Growing up in the ’90s during the resurgence of the Packers in the shadow of Lambeau Field (I know…BOO HISS EVIL!), it would have been easy for me to end up as another fair weather (which there never was) Brewers fan. I didn’t, though, because 1) nobody cared about the Brewers when I was growing up, and 2) when I had the chance to watch baseball, the only games on were the Cubs on WGN with Sammy Sosa before he was “Slammin’ Sammy”, Brian McRae, Doug Glanville, Jose Hernandez, Kevin Tapani, and Steve Trachsel among other forgettable players.
That is how I became a Cubs’ fan. I began watching the games because they were on and I enjoyed Harry Caray’s call of the games. I didn’t even hate Steve Stone, until I learned how much of a blow hard he is. Then, I started to follow the Cubs a little bit closer; looking at box scores in the paper, learning who some of the players were, finding WGN radio and listening to a fuzzy broadcast of Pat Hughes and Ron Santo if I put some aluminum foil on the antenna, pointed at just the right angle. Then I started to learn the history. I learned about Ernie Banks, Fergie Jenkins, Billy Williams, that Greg Maddux was a Cub before he was a Brave, and that the Cubs hadn’t won a World Series since 1908.
With the news that the Cubs may be leaving WGN, I find a huge part of my baseball past on the verge of death. Like all good things, though, this probably will end. And I am not opposed to it. I am sure my story is like many others who found the Cubs because of WGN’s national reach. Moving the Cubs to FOX Sports may be better business, though, and that should ultimately win out, even if it does hurt a little bit. Old traditions die hard. As old as the Cubs are, they have a lot of tradition, but like all of the changes the Cubs have made recently, new does not always mean bad. It just means new. I won’t actually judge how good or bad FOX may end up being for the Cubs until they are actually on FOX, and I have seen the product.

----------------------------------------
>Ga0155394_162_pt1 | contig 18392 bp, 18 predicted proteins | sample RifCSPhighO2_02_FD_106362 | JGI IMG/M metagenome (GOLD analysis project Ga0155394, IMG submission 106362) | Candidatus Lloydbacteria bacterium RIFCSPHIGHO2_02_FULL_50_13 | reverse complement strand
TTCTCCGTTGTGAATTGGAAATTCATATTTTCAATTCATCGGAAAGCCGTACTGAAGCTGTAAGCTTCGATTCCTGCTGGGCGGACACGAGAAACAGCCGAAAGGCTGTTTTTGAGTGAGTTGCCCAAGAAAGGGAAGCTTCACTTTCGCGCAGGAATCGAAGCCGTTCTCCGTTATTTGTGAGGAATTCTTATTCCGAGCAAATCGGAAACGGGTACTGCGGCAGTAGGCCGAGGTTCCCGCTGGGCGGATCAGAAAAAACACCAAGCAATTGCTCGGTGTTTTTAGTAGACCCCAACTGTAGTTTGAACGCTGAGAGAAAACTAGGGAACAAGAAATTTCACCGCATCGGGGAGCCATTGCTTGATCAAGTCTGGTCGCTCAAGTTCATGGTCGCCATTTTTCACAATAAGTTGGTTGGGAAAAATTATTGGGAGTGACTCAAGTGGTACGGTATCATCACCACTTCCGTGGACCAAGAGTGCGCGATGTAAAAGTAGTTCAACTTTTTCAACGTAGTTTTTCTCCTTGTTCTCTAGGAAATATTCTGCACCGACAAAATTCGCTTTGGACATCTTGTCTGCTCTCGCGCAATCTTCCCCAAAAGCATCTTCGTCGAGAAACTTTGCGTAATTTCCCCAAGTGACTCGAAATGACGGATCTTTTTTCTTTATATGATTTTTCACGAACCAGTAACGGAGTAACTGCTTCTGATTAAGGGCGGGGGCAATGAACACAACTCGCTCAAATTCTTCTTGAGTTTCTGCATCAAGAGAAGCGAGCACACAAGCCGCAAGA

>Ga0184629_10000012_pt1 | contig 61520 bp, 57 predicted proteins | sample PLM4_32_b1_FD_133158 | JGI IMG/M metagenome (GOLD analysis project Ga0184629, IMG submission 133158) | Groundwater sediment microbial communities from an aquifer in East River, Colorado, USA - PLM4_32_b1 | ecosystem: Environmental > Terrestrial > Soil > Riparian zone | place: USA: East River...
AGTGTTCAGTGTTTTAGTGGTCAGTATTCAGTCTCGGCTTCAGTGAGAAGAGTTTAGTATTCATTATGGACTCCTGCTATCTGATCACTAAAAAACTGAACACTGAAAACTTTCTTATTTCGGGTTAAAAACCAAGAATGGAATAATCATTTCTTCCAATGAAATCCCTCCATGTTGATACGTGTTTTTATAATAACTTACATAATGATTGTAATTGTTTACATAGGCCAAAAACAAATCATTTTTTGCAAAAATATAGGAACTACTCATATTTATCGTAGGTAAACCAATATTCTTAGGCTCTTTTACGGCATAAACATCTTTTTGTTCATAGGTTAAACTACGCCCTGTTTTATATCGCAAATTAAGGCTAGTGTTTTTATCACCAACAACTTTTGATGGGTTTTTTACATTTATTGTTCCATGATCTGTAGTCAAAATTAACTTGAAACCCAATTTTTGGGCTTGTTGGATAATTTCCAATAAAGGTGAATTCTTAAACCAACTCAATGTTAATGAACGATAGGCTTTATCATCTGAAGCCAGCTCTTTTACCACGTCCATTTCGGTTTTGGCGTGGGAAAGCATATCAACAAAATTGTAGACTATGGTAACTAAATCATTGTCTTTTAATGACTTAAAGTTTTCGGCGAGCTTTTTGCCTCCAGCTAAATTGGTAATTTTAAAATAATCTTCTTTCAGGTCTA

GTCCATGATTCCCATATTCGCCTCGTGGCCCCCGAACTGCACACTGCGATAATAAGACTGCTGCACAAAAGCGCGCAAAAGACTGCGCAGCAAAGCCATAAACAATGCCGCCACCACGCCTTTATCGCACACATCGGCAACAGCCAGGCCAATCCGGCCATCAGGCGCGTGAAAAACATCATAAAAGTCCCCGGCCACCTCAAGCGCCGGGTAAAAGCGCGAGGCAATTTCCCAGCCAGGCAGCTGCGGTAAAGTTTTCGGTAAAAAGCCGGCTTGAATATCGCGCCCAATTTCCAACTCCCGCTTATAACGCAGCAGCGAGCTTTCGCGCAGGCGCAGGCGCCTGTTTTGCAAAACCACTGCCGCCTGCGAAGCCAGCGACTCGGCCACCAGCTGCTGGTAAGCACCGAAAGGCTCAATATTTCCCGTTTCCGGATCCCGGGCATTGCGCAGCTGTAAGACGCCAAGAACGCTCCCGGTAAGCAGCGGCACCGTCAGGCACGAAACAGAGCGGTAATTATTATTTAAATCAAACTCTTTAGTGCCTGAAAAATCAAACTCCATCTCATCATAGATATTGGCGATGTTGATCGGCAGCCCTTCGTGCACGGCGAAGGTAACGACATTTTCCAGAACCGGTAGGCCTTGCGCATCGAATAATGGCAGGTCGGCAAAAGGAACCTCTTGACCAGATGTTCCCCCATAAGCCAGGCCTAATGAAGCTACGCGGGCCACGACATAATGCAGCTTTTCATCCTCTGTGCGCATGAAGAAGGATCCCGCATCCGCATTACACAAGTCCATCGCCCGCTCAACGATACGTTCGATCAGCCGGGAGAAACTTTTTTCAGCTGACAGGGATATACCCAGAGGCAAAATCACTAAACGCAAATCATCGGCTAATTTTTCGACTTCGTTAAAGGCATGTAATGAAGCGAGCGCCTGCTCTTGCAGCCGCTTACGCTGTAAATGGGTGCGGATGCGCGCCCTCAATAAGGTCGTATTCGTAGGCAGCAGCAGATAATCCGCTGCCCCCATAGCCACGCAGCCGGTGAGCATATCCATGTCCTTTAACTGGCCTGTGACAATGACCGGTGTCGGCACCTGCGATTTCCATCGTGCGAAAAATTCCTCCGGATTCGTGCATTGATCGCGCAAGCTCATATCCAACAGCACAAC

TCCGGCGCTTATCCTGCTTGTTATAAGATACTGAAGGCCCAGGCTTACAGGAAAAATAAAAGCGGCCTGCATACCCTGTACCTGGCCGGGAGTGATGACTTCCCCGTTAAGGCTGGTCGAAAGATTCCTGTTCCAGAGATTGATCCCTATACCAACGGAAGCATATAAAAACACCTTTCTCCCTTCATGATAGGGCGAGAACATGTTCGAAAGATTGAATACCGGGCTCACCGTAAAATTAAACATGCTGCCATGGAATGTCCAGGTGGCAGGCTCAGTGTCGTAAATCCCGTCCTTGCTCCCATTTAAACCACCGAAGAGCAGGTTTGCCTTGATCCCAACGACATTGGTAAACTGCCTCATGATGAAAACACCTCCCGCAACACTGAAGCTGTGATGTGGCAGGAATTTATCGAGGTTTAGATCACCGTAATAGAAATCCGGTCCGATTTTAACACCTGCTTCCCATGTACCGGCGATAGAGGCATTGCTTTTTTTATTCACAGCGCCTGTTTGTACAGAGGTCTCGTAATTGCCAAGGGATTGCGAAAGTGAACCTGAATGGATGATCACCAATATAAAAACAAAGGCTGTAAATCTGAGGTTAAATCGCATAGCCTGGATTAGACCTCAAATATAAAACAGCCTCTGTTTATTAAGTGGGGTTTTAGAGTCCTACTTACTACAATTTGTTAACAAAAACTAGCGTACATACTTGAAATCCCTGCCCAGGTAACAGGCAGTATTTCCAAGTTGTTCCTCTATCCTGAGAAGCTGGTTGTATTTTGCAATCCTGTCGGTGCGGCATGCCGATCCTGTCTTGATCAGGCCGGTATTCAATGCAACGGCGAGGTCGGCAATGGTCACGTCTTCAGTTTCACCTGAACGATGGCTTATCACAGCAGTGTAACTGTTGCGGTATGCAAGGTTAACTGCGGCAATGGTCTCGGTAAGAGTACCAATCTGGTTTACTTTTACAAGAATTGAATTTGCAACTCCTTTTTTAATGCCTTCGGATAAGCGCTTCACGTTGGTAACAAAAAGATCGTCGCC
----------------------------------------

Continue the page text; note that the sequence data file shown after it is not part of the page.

Doing things the way they’ve always done them isn’t the best thing for the Cubs. The piece immediately preceding mine does a nice job of pointing that out. Ultimately, all of the changes that have happened during the Ricketts’ ownership have been to make the Cubs healthier from both a baseball and business standpoint, even if the results haven’t been seen on the field, yet. Revenue is the lifeblood of every business. Potentially moving on from WGN TV and WGN Radio, and adding a jumbotron, and advertisements to Wrigley are good for everyone. The owners get more return on their investment, and the front office gets more money to throw on the field, which could, theoretically, add wins for us fans.
We have entered a new era of Cubs baseball. It is an exciting time. While I will fondly look back on watching games during my childhood on WGN, seeing the broadcast, occasionally, on the Armed Forces Network when I was overseas, and becoming an “out of market” fan almost solely because of WGN, it may be time for that tradition to go softly into the night. Things continue to change around the Cubs, and all of those things will hopefully lead to the change to end all changes…